The Belgians take responsibility for cookie butter, a food paste made from speculoos cookie crumbs, fat, flour and sugar, while hazelnut chocolate spread started in Italy. Peanut butter is the U.S.’s claim to fame in the sweet-salty spread category, and in recent years, Americans have become intrigued with non-peanut spreads due to a rise in peanut allergies and a quest for protein.
Today, there are spreads being made with all types of nuts and seeds, often in combination with other ingredients, including fruit pieces and chocolate chunks. Even coffee beans are being ground into a spreadable paste.
The marketers of these spreads are promoting their nutritional benefits, with some a noteworthy source of omega-3 fats, protein or fiber. The different base ingredients possess varying flavor profiles and textures, as well as a rainbow of hues.
Peanut dominates the nut butter category with about three-fourths share, according to Mintel, Chicago. Other nut spreads are rising in popularity, most notably hazelnut, followed by almonds then cashews. Alternative nuts have a tough time competing with peanuts in terms of price, but for those consumers with a peanut allergy, price is often overlooked. Seed butters, some of which stay far away from any type of nut in order to appeal to those with nut allergies, are becoming more popular.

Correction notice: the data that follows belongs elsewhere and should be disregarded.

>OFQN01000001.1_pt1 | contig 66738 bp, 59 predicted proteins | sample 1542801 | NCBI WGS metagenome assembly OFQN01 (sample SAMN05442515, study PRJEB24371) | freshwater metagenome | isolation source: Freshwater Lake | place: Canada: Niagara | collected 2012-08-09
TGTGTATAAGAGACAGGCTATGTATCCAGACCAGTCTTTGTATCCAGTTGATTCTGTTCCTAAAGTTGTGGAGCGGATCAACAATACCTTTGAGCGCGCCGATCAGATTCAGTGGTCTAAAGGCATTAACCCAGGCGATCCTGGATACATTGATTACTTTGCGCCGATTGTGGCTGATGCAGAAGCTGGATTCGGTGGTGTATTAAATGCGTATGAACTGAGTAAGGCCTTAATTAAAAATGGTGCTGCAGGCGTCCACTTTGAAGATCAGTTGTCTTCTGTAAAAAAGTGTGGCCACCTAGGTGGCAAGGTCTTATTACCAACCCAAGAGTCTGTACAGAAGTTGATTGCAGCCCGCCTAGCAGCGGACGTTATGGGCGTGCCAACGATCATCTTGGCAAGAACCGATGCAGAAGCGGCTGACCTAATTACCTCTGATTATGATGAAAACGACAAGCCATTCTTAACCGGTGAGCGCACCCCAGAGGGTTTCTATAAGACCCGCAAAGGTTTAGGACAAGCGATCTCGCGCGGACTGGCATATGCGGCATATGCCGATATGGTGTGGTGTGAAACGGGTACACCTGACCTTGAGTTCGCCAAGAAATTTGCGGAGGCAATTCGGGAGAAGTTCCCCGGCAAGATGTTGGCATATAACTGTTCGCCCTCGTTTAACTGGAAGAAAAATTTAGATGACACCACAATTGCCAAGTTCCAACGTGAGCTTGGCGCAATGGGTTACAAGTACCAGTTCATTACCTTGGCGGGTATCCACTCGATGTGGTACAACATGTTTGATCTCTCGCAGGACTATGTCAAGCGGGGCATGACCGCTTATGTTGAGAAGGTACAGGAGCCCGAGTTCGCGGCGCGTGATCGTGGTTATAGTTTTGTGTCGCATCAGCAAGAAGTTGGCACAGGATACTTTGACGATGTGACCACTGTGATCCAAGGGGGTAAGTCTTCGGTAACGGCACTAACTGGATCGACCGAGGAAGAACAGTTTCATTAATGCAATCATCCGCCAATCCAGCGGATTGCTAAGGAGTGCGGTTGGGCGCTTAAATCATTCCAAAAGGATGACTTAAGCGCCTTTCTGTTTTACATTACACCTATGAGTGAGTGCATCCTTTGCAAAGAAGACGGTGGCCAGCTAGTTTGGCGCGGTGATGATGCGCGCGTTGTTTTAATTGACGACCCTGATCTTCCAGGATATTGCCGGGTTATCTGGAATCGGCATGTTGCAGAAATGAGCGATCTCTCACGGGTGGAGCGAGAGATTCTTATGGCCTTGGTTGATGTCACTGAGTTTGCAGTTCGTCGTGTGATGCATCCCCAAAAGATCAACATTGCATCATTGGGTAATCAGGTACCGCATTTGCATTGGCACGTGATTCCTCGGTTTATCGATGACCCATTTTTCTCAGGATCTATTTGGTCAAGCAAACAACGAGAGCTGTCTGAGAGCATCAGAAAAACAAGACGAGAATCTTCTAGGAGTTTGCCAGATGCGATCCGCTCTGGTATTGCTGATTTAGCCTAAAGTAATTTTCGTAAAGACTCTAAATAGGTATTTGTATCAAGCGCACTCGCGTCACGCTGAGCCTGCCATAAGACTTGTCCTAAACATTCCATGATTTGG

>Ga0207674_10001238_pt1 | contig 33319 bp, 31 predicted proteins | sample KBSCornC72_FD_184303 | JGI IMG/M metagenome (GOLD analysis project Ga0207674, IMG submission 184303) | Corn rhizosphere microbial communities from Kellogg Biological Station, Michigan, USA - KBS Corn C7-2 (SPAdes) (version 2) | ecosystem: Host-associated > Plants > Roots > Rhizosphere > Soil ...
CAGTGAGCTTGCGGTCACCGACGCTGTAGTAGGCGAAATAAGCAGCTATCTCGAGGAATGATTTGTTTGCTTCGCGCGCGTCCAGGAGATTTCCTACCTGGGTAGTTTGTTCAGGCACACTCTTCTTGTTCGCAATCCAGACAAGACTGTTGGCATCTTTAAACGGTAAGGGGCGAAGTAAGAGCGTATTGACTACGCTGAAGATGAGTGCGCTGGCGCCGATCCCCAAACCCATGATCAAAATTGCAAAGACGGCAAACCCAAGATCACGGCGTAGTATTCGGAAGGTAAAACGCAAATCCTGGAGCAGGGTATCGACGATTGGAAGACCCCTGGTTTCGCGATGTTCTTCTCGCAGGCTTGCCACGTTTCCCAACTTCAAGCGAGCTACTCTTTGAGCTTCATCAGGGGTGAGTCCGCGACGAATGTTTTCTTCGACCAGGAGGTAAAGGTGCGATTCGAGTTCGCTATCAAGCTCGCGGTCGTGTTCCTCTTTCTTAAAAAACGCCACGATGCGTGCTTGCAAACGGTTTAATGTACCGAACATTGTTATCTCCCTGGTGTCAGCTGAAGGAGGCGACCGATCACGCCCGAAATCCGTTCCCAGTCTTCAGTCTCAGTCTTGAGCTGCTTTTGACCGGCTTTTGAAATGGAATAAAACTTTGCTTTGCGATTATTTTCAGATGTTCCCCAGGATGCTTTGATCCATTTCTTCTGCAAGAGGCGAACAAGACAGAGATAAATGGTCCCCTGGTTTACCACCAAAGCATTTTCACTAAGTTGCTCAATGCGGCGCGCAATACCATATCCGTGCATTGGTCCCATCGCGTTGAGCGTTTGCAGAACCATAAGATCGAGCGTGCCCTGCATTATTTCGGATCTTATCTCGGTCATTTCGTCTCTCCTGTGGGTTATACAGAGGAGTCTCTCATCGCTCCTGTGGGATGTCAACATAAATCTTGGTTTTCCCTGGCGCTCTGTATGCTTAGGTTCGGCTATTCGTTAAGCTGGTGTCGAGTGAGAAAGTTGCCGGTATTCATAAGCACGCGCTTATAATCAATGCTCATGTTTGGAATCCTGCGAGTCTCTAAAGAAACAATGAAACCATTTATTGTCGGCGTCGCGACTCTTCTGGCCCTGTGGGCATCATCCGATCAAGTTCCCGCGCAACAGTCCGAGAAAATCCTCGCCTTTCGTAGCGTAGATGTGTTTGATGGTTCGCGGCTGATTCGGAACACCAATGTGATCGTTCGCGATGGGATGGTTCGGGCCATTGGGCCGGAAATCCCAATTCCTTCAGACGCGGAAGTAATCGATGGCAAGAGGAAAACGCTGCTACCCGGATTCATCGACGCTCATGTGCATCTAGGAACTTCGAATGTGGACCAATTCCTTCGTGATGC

Mintel research indicates snacking is a potential growth market for these spreads, as they are characterized as a healthy indulgence. To encourage on-the-go snacking, marketers are offering single-serve pouches and even powdered formats that require hydrating with water. The powders also allow for addition as a protein source into smoothies and shakes.
Betsy Opyt, president and chief executive officer, Healthy Concepts Food Company, Naples, Fla., encourages use of Betsy’s Best nut and seed butters in cooking. Her cardamom cashew butter blended with cream cheese complements smoked salmon as an appetizer atop crostini or rolled in a wrap. The cinnamon peanut butter, which contains chia seeds, may be blended with soy sauce, sesame oil and honey to make a marinade for portobello mushroom burgers. The cinnamon sunflower seed butter may be thinned by mixing with water and a touch of maple syrup to make a slightly sweet dressing that goes well with apple spinach salad.